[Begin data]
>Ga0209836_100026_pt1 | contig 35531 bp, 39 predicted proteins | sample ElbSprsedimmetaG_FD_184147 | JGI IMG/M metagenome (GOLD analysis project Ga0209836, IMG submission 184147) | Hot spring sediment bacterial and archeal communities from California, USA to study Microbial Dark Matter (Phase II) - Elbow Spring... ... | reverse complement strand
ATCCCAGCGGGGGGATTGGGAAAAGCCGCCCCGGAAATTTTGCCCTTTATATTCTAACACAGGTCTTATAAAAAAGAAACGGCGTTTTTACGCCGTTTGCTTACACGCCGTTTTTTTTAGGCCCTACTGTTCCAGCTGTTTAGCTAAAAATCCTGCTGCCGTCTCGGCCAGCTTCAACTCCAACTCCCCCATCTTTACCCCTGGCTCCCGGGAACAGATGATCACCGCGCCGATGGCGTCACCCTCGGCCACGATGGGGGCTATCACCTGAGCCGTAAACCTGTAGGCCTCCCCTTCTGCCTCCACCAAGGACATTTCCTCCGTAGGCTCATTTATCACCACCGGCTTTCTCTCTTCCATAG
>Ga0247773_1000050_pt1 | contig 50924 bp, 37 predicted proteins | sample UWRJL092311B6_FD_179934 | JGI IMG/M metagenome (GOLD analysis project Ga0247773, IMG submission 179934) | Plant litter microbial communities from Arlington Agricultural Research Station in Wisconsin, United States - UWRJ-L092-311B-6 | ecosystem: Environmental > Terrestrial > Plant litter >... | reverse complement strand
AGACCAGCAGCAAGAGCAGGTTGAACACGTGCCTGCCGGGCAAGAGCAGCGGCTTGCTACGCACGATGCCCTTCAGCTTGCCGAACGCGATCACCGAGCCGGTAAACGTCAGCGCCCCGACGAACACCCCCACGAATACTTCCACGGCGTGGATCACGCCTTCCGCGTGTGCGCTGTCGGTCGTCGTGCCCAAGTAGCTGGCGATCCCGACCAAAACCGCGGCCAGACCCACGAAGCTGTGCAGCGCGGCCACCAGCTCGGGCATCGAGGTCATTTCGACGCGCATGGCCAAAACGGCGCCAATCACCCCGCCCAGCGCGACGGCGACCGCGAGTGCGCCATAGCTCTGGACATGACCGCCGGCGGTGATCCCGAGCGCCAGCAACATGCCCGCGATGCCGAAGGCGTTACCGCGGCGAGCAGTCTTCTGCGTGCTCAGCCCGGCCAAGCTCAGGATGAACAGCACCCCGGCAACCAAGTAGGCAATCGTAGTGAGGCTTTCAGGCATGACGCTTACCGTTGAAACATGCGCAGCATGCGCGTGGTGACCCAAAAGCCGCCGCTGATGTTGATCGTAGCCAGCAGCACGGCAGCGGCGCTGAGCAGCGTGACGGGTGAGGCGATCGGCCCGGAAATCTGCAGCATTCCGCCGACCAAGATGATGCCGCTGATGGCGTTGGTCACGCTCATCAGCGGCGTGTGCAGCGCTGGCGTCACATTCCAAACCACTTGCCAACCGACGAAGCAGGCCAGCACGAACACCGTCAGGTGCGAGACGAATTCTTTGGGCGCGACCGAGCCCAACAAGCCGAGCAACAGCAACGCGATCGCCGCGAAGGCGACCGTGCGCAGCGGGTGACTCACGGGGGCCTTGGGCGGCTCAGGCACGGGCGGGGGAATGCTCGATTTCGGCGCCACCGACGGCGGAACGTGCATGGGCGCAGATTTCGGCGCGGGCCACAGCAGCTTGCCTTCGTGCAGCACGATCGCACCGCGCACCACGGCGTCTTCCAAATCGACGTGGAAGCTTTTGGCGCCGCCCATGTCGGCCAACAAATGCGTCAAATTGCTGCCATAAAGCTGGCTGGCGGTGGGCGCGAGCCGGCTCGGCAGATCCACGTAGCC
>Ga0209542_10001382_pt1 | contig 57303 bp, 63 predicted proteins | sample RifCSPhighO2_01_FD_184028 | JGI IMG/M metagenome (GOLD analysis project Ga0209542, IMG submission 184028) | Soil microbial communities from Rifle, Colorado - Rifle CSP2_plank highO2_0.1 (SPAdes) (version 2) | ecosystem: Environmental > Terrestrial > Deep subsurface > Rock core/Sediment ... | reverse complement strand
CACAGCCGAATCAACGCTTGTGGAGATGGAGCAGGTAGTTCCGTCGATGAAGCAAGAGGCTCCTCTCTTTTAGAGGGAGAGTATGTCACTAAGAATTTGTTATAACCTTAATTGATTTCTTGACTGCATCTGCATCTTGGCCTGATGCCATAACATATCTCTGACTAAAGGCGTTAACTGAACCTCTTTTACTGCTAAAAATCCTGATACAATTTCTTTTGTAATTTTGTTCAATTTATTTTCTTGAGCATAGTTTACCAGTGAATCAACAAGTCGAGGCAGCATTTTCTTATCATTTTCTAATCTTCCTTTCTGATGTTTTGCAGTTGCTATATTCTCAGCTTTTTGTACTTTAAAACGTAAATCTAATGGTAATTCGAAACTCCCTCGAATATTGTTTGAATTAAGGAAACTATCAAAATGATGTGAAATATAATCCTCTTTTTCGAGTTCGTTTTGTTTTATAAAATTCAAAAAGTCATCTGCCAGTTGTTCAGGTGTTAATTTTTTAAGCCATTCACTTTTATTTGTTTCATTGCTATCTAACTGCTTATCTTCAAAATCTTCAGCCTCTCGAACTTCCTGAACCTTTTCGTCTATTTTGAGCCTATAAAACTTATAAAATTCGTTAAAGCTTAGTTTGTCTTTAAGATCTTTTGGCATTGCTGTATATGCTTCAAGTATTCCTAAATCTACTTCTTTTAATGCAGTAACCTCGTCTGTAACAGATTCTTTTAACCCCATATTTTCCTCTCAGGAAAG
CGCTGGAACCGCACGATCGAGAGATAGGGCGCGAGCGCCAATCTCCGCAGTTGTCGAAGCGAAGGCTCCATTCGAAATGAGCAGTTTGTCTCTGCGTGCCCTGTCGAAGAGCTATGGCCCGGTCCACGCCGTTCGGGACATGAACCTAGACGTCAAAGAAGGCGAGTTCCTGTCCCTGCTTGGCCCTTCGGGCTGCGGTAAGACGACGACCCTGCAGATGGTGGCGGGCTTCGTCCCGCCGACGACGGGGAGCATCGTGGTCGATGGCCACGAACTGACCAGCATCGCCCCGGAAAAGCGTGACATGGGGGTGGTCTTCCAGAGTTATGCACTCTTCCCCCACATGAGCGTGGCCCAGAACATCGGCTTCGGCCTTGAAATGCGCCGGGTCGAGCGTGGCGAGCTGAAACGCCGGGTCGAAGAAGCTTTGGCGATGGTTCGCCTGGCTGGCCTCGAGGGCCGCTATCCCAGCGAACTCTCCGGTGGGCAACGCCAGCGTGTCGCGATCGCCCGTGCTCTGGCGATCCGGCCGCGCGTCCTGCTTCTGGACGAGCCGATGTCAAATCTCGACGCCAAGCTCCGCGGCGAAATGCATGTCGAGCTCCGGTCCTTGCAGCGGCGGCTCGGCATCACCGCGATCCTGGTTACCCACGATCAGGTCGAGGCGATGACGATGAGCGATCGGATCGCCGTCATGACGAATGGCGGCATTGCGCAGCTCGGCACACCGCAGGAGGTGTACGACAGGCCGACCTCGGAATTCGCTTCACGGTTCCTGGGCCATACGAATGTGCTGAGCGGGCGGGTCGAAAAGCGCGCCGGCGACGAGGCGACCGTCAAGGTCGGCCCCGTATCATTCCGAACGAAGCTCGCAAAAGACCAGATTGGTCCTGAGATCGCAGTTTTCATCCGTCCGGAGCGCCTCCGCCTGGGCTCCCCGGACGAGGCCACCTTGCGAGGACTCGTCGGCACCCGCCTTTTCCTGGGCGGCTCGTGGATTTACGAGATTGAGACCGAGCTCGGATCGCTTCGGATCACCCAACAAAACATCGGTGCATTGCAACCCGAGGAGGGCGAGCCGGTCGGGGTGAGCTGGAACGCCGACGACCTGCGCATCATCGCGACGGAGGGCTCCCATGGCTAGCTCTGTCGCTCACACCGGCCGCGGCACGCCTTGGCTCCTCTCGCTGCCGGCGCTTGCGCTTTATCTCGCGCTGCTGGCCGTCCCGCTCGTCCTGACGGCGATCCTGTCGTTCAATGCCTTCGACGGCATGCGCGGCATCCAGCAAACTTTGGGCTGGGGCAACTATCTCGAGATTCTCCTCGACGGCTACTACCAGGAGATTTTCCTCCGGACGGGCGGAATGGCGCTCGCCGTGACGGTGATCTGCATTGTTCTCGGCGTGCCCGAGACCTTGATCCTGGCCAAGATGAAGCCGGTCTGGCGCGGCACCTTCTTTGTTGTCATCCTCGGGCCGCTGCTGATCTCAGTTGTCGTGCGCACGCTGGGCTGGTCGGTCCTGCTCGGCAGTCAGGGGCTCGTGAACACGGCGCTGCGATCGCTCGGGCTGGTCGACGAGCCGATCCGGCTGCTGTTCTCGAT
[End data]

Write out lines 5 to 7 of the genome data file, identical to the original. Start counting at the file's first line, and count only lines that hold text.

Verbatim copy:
>Ga0209542_10001382_pt1 | contig 57303 bp, 63 predicted proteins | sample RifCSPhighO2_01_FD_184028 | JGI IMG/M metagenome (GOLD analysis project Ga0209542, IMG submission 184028) | Soil microbial communities from Rifle, Colorado - Rifle CSP2_plank highO2_0.1 (SPAdes) (version 2) | ecosystem: Environmental > Terrestrial > Deep subsurface > Rock core/Sediment ... | reverse complement strand
CACAGCCGAATCAACGCTTGTGGAGATGGAGCAGGTAGTTCCGTCGATGAAGCAAGAGGCTCCTCTCTTTTAGAGGGAGAGTATGTCACTAAGAATTTGTTATAACCTTAATTGATTTCTTGACTGCATCTGCATCTTGGCCTGATGCCATAACATATCTCTGACTAAAGGCGTTAACTGAACCTCTTTTACTGCTAAAAATCCTGATACAATTTCTTTTGTAATTTTGTTCAATTTATTTTCTTGAGCATAGTTTACCAGTGAATCAACAAGTCGAGGCAGCATTTTCTTATCATTTTCTAATCTTCCTTTCTGATGTTTTGCAGTTGCTATATTCTCAGCTTTTTGTACTTTAAAACGTAAATCTAATGGTAATTCGAAACTCCCTCGAATATTGTTTGAATTAAGGAAACTATCAAAATGATGTGAAATATAATCCTCTTTTTCGAGTTCGTTTTGTTTTATAAAATTCAAAAAGTCATCTGCCAGTTGTTCAGGTGTTAATTTTTTAAGCCATTCACTTTTATTTGTTTCATTGCTATCTAACTGCTTATCTTCAAAATCTTCAGCCTCTCGAACTTCCTGAACCTTTTCGTCTATTTTGAGCCTATAAAACTTATAAAATTCGTTAAAGCTTAGTTTGTCTTTAAGATCTTTTGGCATTGCTGTATATGCTTCAAGTATTCCTAAATCTACTTCTTTTAATGCAGTAACCTCGTCTGTAACAGATTCTTTTAACCCCATATTTTCCTCTCAGGAAAG
CGCTGGAACCGCACGATCGAGAGATAGGGCGCGAGCGCCAATCTCCGCAGTTGTCGAAGCGAAGGCTCCATTCGAAATGAGCAGTTTGTCTCTGCGTGCCCTGTCGAAGAGCTATGGCCCGGTCCACGCCGTTCGGGACATGAACCTAGACGTCAAAGAAGGCGAGTTCCTGTCCCTGCTTGGCCCTTCGGGCTGCGGTAAGACGACGACCCTGCAGATGGTGGCGGGCTTCGTCCCGCCGACGACGGGGAGCATCGTGGTCGATGGCCACGAACTGACCAGCATCGCCCCGGAAAAGCGTGACATGGGGGTGGTCTTCCAGAGTTATGCACTCTTCCCCCACATGAGCGTGGCCCAGAACATCGGCTTCGGCCTTGAAATGCGCCGGGTCGAGCGTGGCGAGCTGAAACGCCGGGTCGAAGAAGCTTTGGCGATGGTTCGCCTGGCTGGCCTCGAGGGCCGCTATCCCAGCGAACTCTCCGGTGGGCAACGCCAGCGTGTCGCGATCGCCCGTGCTCTGGCGATCCGGCCGCGCGTCCTGCTTCTGGACGAGCCGATGTCAAATCTCGACGCCAAGCTCCGCGGCGAAATGCATGTCGAGCTCCGGTCCTTGCAGCGGCGGCTCGGCATCACCGCGATCCTGGTTACCCACGATCAGGTCGAGGCGATGACGATGAGCGATCGGATCGCCGTCATGACGAATGGCGGCATTGCGCAGCTCGGCACACCGCAGGAGGTGTACGACAGGCCGACCTCGGAATTCGCTTCACGGTTCCTGGGCCATACGAATGTGCTGAGCGGGCGGGTCGAAAAGCGCGCCGGCGACGAGGCGACCGTCAAGGTCGGCCCCGTATCATTCCGAACGAAGCTCGCAAAAGACCAGATTGGTCCTGAGATCGCAGTTTTCATCCGTCCGGAGCGCCTCCGCCTGGGCTCCCCGGACGAGGCCACCTTGCGAGGACTCGTCGGCACCCGCCTTTTCCTGGGCGGCTCGTGGATTTACGAGATTGAGACCGAGCTCGGATCGCTTCGGATCACCCAACAAAACATCGGTGCATTGCAACCCGAGGAGGGCGAGCCGGTCGGGGTGAGCTGGAACGCCGACGACCTGCGCATCATCGCGACGGAGGGCTCCCATGGCTAGCTCTGTCGCTCACACCGGCCGCGGCACGCCTTGGCTCCTCTCGCTGCCGGCGCTTGCGCTTTATCTCGCGCTGCTGGCCGTCCCGCTCGTCCTGACGGCGATCCTGTCGTTCAATGCCTTCGACGGCATGCGCGGCATCCAGCAAACTTTGGGCTGGGGCAACTATCTCGAGATTCTCCTCGACGGCTACTACCAGGAGATTTTCCTCCGGACGGGCGGAATGGCGCTCGCCGTGACGGTGATCTGCATTGTTCTCGGCGTGCCCGAGACCTTGATCCTGGCCAAGATGAAGCCGGTCTGGCGCGGCACCTTCTTTGTTGTCATCCTCGGGCCGCTGCTGATCTCAGTTGTCGTGCGCACGCTGGGCTGGTCGGTCCTGCTCGGCAGTCAGGGGCTCGTGAACACGGCGCTGCGATCGCTCGGGCTGGTCGACGAGCCGATCCGGCTGCTGTTCTCGAT